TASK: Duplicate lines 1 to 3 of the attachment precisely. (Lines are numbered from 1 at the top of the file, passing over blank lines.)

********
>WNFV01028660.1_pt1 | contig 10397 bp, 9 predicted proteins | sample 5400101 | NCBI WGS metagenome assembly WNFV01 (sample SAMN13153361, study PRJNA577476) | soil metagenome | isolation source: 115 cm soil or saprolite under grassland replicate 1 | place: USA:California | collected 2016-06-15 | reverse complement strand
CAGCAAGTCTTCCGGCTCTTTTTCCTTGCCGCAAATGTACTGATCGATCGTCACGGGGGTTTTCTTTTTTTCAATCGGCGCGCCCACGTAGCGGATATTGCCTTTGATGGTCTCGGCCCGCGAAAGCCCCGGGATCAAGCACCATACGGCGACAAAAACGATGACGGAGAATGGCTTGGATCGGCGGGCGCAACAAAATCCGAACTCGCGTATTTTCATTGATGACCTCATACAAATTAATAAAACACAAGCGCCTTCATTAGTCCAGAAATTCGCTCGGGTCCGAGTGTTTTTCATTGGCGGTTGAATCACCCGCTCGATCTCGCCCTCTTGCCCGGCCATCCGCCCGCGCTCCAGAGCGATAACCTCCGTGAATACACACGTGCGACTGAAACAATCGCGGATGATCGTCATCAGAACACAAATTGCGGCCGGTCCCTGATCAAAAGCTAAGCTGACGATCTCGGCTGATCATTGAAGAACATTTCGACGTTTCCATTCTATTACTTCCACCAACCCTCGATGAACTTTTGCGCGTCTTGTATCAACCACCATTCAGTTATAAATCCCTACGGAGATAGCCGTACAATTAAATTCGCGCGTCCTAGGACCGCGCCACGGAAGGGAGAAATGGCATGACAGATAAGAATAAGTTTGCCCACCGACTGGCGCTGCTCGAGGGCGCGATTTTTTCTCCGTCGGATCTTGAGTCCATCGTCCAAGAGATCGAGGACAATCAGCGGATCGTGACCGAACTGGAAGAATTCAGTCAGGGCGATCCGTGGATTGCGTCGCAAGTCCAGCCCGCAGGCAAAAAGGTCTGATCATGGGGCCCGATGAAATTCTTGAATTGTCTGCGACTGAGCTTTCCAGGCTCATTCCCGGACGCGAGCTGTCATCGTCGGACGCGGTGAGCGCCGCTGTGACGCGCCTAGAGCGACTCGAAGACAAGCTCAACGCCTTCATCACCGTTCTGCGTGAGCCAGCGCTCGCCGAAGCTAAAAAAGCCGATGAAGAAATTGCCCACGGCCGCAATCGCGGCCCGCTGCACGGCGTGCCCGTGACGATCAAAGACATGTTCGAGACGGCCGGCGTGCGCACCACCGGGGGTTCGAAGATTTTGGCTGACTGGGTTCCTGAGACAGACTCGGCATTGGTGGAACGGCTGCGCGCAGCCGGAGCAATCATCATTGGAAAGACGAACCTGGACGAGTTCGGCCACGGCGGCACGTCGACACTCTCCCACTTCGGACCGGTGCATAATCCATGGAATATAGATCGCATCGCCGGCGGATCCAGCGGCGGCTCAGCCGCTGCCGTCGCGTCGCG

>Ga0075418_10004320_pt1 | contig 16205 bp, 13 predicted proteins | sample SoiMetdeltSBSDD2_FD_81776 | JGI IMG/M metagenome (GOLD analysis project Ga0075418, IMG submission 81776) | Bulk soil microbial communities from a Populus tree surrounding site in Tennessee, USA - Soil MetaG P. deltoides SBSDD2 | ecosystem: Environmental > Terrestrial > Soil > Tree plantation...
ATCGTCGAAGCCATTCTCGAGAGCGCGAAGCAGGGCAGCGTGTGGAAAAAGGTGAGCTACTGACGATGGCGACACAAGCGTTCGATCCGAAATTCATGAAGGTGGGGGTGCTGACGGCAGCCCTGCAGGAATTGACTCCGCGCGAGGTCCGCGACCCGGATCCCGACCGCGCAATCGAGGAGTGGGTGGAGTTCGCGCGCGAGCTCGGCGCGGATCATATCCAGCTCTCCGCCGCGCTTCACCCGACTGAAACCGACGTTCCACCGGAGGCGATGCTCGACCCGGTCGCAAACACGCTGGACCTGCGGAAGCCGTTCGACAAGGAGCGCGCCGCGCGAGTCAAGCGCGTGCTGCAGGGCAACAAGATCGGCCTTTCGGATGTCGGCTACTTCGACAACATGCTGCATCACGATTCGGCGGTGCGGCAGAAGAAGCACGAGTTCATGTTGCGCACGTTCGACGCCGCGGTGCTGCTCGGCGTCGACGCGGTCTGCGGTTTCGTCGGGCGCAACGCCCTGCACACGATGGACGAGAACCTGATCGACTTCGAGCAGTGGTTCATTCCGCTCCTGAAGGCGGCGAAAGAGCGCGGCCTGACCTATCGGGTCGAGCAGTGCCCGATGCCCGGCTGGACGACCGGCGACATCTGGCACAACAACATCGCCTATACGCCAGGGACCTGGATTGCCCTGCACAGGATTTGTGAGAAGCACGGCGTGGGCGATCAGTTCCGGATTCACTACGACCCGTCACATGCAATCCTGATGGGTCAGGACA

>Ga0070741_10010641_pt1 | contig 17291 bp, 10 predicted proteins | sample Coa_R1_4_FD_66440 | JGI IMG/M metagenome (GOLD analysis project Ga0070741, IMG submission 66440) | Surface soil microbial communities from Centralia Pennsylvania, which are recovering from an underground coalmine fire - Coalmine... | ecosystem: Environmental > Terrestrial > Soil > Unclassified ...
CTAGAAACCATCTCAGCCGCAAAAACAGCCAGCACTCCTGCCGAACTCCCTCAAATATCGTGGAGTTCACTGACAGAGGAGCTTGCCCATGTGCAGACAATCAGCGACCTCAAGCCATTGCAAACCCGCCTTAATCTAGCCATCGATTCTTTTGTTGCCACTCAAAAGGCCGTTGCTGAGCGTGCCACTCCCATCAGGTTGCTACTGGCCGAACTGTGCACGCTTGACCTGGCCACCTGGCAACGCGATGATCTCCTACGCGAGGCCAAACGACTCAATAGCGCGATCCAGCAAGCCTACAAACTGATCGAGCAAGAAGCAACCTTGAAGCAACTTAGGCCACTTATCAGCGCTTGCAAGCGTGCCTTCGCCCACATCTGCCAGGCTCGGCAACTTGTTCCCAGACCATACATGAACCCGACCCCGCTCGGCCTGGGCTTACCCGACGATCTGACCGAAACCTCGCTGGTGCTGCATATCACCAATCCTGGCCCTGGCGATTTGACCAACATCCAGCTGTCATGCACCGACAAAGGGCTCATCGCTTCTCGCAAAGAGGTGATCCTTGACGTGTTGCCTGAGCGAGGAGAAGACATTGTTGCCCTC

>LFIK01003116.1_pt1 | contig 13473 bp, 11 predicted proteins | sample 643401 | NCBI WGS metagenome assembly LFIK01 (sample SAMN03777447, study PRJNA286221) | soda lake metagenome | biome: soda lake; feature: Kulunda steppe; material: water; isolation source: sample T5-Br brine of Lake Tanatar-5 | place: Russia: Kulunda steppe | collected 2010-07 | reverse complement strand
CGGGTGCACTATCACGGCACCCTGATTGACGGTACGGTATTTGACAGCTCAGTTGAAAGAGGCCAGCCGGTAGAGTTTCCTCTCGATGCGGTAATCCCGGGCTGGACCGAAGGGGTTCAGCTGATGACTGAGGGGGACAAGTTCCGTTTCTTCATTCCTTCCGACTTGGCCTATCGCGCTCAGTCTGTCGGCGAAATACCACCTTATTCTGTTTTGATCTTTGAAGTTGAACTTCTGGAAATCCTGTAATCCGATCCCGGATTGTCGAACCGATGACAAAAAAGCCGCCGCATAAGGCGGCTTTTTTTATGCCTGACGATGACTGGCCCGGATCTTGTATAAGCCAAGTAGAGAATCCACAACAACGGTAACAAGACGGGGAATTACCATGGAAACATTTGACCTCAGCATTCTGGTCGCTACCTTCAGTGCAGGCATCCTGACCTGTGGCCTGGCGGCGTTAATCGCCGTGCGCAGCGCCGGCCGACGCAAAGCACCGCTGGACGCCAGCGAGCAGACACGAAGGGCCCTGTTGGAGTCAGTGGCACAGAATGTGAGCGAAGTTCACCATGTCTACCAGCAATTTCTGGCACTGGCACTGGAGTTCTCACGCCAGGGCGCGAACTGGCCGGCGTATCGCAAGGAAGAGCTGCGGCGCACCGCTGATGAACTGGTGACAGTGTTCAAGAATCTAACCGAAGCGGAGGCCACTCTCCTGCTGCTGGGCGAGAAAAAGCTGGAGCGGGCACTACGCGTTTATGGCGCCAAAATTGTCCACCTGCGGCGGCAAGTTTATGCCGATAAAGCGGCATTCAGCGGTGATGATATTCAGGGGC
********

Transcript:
>WNFV01028660.1_pt1 | contig 10397 bp, 9 predicted proteins | sample 5400101 | NCBI WGS metagenome assembly WNFV01 (sample SAMN13153361, study PRJNA577476) | soil metagenome | isolation source: 115 cm soil or saprolite under grassland replicate 1 | place: USA:California | collected 2016-06-15 | reverse complement strand
CAGCAAGTCTTCCGGCTCTTTTTCCTTGCCGCAAATGTACTGATCGATCGTCACGGGGGTTTTCTTTTTTTCAATCGGCGCGCCCACGTAGCGGATATTGCCTTTGATGGTCTCGGCCCGCGAAAGCCCCGGGATCAAGCACCATACGGCGACAAAAACGATGACGGAGAATGGCTTGGATCGGCGGGCGCAACAAAATCCGAACTCGCGTATTTTCATTGATGACCTCATACAAATTAATAAAACACAAGCGCCTTCATTAGTCCAGAAATTCGCTCGGGTCCGAGTGTTTTTCATTGGCGGTTGAATCACCCGCTCGATCTCGCCCTCTTGCCCGGCCATCCGCCCGCGCTCCAGAGCGATAACCTCCGTGAATACACACGTGCGACTGAAACAATCGCGGATGATCGTCATCAGAACACAAATTGCGGCCGGTCCCTGATCAAAAGCTAAGCTGACGATCTCGGCTGATCATTGAAGAACATTTCGACGTTTCCATTCTATTACTTCCACCAACCCTCGATGAACTTTTGCGCGTCTTGTATCAACCACCATTCAGTTATAAATCCCTACGGAGATAGCCGTACAATTAAATTCGCGCGTCCTAGGACCGCGCCACGGAAGGGAGAAATGGCATGACAGATAAGAATAAGTTTGCCCACCGACTGGCGCTGCTCGAGGGCGCGATTTTTTCTCCGTCGGATCTTGAGTCCATCGTCCAAGAGATCGAGGACAATCAGCGGATCGTGACCGAACTGGAAGAATTCAGTCAGGGCGATCCGTGGATTGCGTCGCAAGTCCAGCCCGCAGGCAAAAAGGTCTGATCATGGGGCCCGATGAAATTCTTGAATTGTCTGCGACTGAGCTTTCCAGGCTCATTCCCGGACGCGAGCTGTCATCGTCGGACGCGGTGAGCGCCGCTGTGACGCGCCTAGAGCGACTCGAAGACAAGCTCAACGCCTTCATCACCGTTCTGCGTGAGCCAGCGCTCGCCGAAGCTAAAAAAGCCGATGAAGAAATTGCCCACGGCCGCAATCGCGGCCCGCTGCACGGCGTGCCCGTGACGATCAAAGACATGTTCGAGACGGCCGGCGTGCGCACCACCGGGGGTTCGAAGATTTTGGCTGACTGGGTTCCTGAGACAGACTCGGCATTGGTGGAACGGCTGCGCGCAGCCGGAGCAATCATCATTGGAAAGACGAACCTGGACGAGTTCGGCCACGGCGGCACGTCGACACTCTCCCACTTCGGACCGGTGCATAATCCATGGAATATAGATCGCATCGCCGGCGGATCCAGCGGCGGCTCAGCCGCTGCCGTCGCGTCGCG

>Ga0075418_10004320_pt1 | contig 16205 bp, 13 predicted proteins | sample SoiMetdeltSBSDD2_FD_81776 | JGI IMG/M metagenome (GOLD analysis project Ga0075418, IMG submission 81776) | Bulk soil microbial communities from a Populus tree surrounding site in Tennessee, USA - Soil MetaG P. deltoides SBSDD2 | ecosystem: Environmental > Terrestrial > Soil > Tree plantation...